US invests billions into vision of a single, unified African market

By Ronda Naidu

US invests billions into vision of a single, unified African market

When US President Joe Biden opened the US-Africa Leaders Summit on 13 December 2022, it marked more than 10 years since the creation of the African Continental Free Trade Area (AfCFTA).

The summit – only the second event of its kind – is seen as part of the United States’ strategy to contribute to Agenda 2063, Africa’s ambitious plan to transform the continent into a leading player internationally under the banner of the African Union.

As part of this approach, the three focus areas of the summit were:

  • Signing of a memorandum of understanding with the AfCFTA Secretariat
  • Investing in infrastructure to facilitate greater regional trade within Africa
  • Investing in people by supporting innovation and entrepreneurship across the continent

The US sees the implementation of the AfCFTA as an “enormous opportunity for Africa’s future”. This view is backed by hard data, as Africa’s trade area spans 55 countries, a combined GDP of US$3.4 trillion and a population of 1.3 billion people – with the continent being home to the youngest population in the world, as 70% of residents of sub-Saharan Africa are under the age of 30.

Unlocking Africa’s trade potential is highly dependent on reliable land and sea infrastructure. To this end, the US-Africa Leaders Summit announced the signing of a pioneering transport compact with coastal Benin and landlocked Niger – a first for the West African region.


The US$500 million compact will allow for the building and maintenance of roads as well as policies to reduce transportation costs thereby allowing for quicker and easier shipment of goods from ports to countries inland.

U.S.-Africa Business Forum, US President Joe Biden. Photo Credit: Ben Solomon/U.S. Department of State

“We expect the Millennium Challenge Corporation (MCC) to commit an additional US$2.5 billion across Africa in just the next three years, supporting everything from agriculture to transportation to access to renewable energy,” Biden said at the US-Africa Business Forum which took place on the second day of the summit.

He noted that discussions were also under way for programs to boost economic development (in Gambia and Togo), bolster regional connections (Senegal) and to strengthen democratic governance and pursue policy reform (Mauritania).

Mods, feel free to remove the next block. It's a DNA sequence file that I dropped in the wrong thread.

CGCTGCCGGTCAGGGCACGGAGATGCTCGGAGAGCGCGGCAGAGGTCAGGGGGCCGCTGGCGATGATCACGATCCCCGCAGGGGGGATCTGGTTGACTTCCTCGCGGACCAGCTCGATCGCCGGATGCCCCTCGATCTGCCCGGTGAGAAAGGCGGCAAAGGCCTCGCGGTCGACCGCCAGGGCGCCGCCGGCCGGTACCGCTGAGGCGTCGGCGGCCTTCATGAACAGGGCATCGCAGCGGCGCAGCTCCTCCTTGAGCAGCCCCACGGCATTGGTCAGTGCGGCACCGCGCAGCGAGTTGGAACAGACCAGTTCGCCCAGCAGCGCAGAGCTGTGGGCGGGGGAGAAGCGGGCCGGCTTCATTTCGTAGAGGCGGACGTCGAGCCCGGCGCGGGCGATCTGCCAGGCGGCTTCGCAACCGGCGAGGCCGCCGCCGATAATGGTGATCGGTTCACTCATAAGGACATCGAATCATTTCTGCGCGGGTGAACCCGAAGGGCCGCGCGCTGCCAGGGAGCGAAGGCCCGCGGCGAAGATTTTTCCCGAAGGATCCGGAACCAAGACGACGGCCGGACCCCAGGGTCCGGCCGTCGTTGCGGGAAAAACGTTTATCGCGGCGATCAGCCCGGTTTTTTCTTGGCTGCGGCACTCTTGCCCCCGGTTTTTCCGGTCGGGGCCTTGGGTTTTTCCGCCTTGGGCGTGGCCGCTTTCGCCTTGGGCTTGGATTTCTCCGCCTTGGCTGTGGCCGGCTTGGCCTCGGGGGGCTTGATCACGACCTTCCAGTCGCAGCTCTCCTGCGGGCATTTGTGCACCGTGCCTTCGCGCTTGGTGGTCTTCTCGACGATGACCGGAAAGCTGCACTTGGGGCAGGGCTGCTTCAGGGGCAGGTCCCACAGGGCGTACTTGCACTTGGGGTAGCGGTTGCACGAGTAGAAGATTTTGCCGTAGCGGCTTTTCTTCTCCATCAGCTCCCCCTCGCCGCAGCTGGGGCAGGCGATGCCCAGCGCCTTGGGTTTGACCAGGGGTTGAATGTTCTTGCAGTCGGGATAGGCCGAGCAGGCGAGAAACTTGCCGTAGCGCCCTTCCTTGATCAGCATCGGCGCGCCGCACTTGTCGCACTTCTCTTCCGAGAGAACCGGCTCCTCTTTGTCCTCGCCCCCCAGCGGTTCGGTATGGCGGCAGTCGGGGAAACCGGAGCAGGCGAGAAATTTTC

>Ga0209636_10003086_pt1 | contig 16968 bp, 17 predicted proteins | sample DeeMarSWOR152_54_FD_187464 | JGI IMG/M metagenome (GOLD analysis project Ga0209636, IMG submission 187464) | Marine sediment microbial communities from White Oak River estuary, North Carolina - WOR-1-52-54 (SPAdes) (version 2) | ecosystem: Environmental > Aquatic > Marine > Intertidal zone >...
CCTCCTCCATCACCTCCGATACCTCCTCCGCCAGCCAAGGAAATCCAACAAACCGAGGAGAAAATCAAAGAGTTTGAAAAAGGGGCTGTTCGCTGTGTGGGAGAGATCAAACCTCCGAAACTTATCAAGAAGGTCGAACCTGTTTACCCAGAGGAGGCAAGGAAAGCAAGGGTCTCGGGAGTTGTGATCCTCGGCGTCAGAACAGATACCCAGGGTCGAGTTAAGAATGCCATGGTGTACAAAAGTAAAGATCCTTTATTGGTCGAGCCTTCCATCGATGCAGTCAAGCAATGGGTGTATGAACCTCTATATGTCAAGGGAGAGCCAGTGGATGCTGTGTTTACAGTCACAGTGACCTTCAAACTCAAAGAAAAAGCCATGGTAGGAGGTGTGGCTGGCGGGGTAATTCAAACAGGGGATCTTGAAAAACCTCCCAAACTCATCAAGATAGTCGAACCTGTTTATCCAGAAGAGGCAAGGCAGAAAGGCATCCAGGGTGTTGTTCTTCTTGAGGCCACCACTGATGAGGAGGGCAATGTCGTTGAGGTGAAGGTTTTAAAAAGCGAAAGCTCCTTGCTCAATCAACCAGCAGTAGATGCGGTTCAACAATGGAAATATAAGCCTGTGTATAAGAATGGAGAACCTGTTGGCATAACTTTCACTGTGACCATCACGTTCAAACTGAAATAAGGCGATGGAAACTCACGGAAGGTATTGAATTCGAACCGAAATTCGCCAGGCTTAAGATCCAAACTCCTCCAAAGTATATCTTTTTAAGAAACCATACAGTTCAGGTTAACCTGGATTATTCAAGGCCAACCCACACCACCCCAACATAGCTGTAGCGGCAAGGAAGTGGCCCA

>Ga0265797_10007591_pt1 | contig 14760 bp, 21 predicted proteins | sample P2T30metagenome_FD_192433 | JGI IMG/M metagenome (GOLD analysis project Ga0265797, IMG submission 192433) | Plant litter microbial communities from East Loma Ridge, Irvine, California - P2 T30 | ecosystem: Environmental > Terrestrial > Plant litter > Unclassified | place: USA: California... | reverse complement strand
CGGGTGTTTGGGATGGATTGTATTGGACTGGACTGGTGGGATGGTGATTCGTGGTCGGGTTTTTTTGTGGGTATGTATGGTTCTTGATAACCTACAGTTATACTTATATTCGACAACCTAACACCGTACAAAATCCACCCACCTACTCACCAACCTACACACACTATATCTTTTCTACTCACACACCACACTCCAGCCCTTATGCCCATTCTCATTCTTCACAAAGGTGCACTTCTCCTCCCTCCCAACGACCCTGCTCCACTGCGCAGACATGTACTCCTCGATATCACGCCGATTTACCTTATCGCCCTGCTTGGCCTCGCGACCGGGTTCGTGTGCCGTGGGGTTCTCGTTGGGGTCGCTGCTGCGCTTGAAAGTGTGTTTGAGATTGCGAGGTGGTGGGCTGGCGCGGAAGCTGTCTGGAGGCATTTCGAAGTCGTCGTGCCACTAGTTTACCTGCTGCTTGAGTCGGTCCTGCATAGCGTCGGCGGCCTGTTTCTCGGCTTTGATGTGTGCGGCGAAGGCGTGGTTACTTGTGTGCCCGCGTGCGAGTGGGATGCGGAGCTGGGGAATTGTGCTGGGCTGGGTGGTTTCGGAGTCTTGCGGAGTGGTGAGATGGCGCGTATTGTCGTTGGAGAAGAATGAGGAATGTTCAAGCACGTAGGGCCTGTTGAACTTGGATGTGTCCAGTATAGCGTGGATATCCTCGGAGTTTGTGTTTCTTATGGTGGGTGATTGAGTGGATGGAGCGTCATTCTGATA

The MCC development funds fall under the Partnership for Global Infrastructure and Investment (PGII), which was announced at the G7 Leaders’ Summit in June 2022.

PGII projects are already under way on the continent and include replacing coal-fired power stations in South Africa with renewable energy solutions (US$8 billion), solar energy projects in Angola (US$2 billion), and a high-speed internet connectivity project connecting South-East Asia to Europe via Egypt and the Horn of Africa (US$600 million).

Policy reform

On the back of this announcement, the US-Africa Leaders Summit was also the launchpad for the Digital Transformation with Africa initiative which will see US$350 million being used to expand internet access, train entrepreneurs (with a focus on women), and build the skills needed by technology firms as well as partnerships between African and American companies focusing on cybersecurity services.

Once implemented, the World Bank estimates that AfCFTA will drastically reduce the trade barriers for both goods and services. This could raise income by 7% by 2035 and reduce the number of people living in extreme poverty by 30 million, according to the report.

A key benefit of a single, unified African market is that investors in any one of AfCFTA’s member countries will open access to all other member countries. However, the World Bank report cautions that implementation of the free trade area will “be a significant challenge” as it requires “substantial policy reforms at the national level”.